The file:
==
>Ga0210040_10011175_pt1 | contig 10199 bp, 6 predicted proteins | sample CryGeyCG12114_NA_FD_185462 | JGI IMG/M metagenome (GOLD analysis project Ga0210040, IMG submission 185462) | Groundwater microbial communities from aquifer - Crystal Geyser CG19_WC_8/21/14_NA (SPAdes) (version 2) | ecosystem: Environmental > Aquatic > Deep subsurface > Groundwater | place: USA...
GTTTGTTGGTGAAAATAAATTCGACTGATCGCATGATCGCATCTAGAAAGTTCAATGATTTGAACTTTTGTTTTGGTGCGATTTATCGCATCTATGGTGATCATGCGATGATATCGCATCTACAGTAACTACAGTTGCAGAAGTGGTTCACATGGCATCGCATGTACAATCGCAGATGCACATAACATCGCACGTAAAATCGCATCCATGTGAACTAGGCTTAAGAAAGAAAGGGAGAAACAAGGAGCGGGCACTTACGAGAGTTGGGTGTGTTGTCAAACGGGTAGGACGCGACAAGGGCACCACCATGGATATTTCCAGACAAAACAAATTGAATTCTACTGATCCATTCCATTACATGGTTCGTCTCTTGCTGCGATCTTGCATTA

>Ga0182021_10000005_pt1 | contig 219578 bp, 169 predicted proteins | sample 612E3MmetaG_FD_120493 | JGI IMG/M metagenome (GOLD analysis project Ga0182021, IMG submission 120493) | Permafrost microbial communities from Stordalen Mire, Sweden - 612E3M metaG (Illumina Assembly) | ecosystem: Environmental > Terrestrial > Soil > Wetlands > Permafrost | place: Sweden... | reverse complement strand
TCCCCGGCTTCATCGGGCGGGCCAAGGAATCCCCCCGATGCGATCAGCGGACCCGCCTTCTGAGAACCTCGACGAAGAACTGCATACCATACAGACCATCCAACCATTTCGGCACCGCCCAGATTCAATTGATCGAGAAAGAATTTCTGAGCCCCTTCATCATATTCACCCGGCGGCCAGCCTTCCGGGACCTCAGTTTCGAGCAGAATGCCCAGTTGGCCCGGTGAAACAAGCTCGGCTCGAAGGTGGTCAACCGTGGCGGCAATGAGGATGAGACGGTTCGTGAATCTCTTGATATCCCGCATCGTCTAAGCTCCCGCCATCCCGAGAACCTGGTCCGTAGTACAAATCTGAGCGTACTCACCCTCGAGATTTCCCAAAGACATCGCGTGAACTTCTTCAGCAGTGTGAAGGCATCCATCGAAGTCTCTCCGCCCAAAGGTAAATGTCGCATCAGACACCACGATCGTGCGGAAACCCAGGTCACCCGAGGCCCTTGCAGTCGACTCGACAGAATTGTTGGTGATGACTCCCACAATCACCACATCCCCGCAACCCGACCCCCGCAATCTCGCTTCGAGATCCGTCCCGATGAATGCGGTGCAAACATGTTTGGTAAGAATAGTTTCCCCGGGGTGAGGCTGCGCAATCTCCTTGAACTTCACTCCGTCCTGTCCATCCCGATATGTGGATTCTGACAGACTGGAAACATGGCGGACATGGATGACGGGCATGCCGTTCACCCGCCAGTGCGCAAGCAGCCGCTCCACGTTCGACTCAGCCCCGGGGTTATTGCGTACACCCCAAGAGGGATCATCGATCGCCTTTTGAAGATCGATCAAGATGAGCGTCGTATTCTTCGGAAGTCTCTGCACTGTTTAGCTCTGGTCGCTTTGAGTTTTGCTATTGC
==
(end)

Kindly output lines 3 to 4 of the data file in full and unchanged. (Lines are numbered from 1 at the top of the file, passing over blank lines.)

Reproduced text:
>Ga0182021_10000005_pt1 | contig 219578 bp, 169 predicted proteins | sample 612E3MmetaG_FD_120493 | JGI IMG/M metagenome (GOLD analysis project Ga0182021, IMG submission 120493) | Permafrost microbial communities from Stordalen Mire, Sweden - 612E3M metaG (Illumina Assembly) | ecosystem: Environmental > Terrestrial > Soil > Wetlands > Permafrost | place: Sweden... | reverse complement strand
TCCCCGGCTTCATCGGGCGGGCCAAGGAATCCCCCCGATGCGATCAGCGGACCCGCCTTCTGAGAACCTCGACGAAGAACTGCATACCATACAGACCATCCAACCATTTCGGCACCGCCCAGATTCAATTGATCGAGAAAGAATTTCTGAGCCCCTTCATCATATTCACCCGGCGGCCAGCCTTCCGGGACCTCAGTTTCGAGCAGAATGCCCAGTTGGCCCGGTGAAACAAGCTCGGCTCGAAGGTGGTCAACCGTGGCGGCAATGAGGATGAGACGGTTCGTGAATCTCTTGATATCCCGCATCGTCTAAGCTCCCGCCATCCCGAGAACCTGGTCCGTAGTACAAATCTGAGCGTACTCACCCTCGAGATTTCCCAAAGACATCGCGTGAACTTCTTCAGCAGTGTGAAGGCATCCATCGAAGTCTCTCCGCCCAAAGGTAAATGTCGCATCAGACACCACGATCGTGCGGAAACCCAGGTCACCCGAGGCCCTTGCAGTCGACTCGACAGAATTGTTGGTGATGACTCCCACAATCACCACATCCCCGCAACCCGACCCCCGCAATCTCGCTTCGAGATCCGTCCCGATGAATGCGGTGCAAACATGTTTGGTAAGAATAGTTTCCCCGGGGTGAGGCTGCGCAATCTCCTTGAACTTCACTCCGTCCTGTCCATCCCGATATGTGGATTCTGACAGACTGGAAACATGGCGGACATGGATGACGGGCATGCCGTTCACCCGCCAGTGCGCAAGCAGCCGCTCCACGTTCGACTCAGCCCCGGGGTTATTGCGTACACCCCAAGAGGGATCATCGATCGCCTTTTGAAGATCGATCAAGATGAGCGTCGTATTCTTCGGAAGTCTCTGCACTGTTTAGCTCTGGTCGCTTTGAGTTTTGCTATTGC